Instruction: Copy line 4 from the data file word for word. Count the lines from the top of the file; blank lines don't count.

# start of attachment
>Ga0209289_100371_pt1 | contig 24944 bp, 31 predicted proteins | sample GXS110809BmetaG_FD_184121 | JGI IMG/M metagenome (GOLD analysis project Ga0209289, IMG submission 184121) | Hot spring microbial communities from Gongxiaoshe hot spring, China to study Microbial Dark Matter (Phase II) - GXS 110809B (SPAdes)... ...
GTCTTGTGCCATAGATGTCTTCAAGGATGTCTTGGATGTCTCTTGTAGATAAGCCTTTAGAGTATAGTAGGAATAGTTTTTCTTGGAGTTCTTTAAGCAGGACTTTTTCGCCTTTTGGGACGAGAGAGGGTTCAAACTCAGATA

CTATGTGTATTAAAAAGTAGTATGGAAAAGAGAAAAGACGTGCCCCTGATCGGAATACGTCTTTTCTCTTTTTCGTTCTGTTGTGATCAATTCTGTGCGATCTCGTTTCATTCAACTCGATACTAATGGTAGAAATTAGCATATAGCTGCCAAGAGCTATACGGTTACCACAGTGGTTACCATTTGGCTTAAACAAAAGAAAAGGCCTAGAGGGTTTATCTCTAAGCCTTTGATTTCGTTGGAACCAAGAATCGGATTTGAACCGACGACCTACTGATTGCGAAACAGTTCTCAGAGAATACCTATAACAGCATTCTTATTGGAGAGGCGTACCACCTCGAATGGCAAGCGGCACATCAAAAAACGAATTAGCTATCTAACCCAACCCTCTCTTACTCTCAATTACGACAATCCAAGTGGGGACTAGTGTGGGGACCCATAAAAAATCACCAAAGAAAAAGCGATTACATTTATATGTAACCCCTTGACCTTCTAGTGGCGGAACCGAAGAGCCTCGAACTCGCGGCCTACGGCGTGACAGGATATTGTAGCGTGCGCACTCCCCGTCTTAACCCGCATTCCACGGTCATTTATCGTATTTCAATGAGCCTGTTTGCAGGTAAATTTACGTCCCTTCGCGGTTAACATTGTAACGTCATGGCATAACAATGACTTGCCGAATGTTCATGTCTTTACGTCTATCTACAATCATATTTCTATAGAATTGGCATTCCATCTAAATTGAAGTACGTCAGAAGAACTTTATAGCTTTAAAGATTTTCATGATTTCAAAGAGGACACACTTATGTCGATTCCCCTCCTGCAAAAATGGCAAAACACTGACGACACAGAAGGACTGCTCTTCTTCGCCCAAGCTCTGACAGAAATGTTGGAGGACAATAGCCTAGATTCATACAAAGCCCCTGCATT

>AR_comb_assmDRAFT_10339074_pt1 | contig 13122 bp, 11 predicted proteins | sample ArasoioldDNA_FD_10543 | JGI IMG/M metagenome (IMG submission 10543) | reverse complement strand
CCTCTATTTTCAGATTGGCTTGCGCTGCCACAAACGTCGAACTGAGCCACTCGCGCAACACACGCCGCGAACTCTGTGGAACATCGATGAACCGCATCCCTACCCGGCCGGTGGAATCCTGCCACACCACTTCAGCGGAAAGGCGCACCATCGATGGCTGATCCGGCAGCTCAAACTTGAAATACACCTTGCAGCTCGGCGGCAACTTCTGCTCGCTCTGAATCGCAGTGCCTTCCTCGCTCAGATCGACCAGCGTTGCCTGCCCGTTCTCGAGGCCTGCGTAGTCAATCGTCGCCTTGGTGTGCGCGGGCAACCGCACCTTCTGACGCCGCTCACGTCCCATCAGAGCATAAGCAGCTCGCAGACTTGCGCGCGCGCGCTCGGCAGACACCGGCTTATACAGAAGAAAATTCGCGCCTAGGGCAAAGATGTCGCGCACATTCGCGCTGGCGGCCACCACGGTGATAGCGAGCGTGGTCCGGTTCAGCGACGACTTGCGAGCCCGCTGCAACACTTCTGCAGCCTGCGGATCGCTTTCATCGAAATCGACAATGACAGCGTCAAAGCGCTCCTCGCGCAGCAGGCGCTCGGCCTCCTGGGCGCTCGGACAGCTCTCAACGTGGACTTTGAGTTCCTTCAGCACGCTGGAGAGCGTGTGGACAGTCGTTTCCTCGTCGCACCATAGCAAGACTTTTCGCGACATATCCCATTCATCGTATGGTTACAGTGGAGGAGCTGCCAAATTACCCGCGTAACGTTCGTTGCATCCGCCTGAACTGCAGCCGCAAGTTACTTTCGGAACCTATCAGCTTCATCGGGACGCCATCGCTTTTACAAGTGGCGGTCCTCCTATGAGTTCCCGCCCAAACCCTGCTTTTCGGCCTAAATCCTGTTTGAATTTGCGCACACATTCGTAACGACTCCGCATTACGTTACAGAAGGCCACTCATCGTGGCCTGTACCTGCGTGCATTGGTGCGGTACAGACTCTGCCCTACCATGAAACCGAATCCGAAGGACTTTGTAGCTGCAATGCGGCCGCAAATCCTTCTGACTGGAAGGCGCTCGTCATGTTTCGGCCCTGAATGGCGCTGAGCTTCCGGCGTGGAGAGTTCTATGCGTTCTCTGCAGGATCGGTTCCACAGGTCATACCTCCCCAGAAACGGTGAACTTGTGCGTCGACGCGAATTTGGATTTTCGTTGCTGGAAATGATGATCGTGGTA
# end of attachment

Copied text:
>AR_comb_assmDRAFT_10339074_pt1 | contig 13122 bp, 11 predicted proteins | sample ArasoioldDNA_FD_10543 | JGI IMG/M metagenome (IMG submission 10543) | reverse complement strand